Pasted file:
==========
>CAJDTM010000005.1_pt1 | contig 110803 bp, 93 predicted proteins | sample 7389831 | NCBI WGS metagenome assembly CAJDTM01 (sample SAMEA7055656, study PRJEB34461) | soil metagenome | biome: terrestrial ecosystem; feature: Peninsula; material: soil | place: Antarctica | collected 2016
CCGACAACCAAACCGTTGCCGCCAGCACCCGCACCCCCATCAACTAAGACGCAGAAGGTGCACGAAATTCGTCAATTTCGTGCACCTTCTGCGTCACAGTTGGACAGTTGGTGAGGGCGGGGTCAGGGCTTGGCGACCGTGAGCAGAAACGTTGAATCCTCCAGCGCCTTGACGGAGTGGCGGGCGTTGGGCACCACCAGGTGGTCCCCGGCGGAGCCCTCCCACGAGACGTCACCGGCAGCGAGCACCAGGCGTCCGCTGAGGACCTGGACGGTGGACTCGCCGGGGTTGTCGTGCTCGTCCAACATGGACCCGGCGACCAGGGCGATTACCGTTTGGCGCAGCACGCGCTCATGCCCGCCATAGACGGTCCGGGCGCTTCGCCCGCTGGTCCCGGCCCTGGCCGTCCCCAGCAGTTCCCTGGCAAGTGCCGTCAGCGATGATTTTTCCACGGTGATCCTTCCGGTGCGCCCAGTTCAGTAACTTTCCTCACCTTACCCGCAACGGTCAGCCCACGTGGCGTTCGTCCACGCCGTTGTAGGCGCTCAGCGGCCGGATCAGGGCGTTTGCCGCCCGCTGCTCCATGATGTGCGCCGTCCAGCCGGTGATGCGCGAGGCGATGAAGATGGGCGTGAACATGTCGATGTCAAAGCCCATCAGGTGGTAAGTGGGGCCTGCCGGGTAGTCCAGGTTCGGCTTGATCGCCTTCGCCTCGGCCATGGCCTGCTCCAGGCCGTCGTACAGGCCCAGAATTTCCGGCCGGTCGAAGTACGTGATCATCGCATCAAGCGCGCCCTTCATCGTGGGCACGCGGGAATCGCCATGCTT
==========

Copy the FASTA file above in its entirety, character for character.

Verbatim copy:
>CAJDTM010000005.1_pt1 | contig 110803 bp, 93 predicted proteins | sample 7389831 | NCBI WGS metagenome assembly CAJDTM01 (sample SAMEA7055656, study PRJEB34461) | soil metagenome | biome: terrestrial ecosystem; feature: Peninsula; material: soil | place: Antarctica | collected 2016
CCGACAACCAAACCGTTGCCGCCAGCACCCGCACCCCCATCAACTAAGACGCAGAAGGTGCACGAAATTCGTCAATTTCGTGCACCTTCTGCGTCACAGTTGGACAGTTGGTGAGGGCGGGGTCAGGGCTTGGCGACCGTGAGCAGAAACGTTGAATCCTCCAGCGCCTTGACGGAGTGGCGGGCGTTGGGCACCACCAGGTGGTCCCCGGCGGAGCCCTCCCACGAGACGTCACCGGCAGCGAGCACCAGGCGTCCGCTGAGGACCTGGACGGTGGACTCGCCGGGGTTGTCGTGCTCGTCCAACATGGACCCGGCGACCAGGGCGATTACCGTTTGGCGCAGCACGCGCTCATGCCCGCCATAGACGGTCCGGGCGCTTCGCCCGCTGGTCCCGGCCCTGGCCGTCCCCAGCAGTTCCCTGGCAAGTGCCGTCAGCGATGATTTTTCCACGGTGATCCTTCCGGTGCGCCCAGTTCAGTAACTTTCCTCACCTTACCCGCAACGGTCAGCCCACGTGGCGTTCGTCCACGCCGTTGTAGGCGCTCAGCGGCCGGATCAGGGCGTTTGCCGCCCGCTGCTCCATGATGTGCGCCGTCCAGCCGGTGATGCGCGAGGCGATGAAGATGGGCGTGAACATGTCGATGTCAAAGCCCATCAGGTGGTAAGTGGGGCCTGCCGGGTAGTCCAGGTTCGGCTTGATCGCCTTCGCCTCGGCCATGGCCTGCTCCAGGCCGTCGTACAGGCCCAGAATTTCCGGCCGGTCGAAGTACGTGATCATCGCATCAAGCGCGCCCTTCATCGTGGGCACGCGGGAATCGCCATGCTT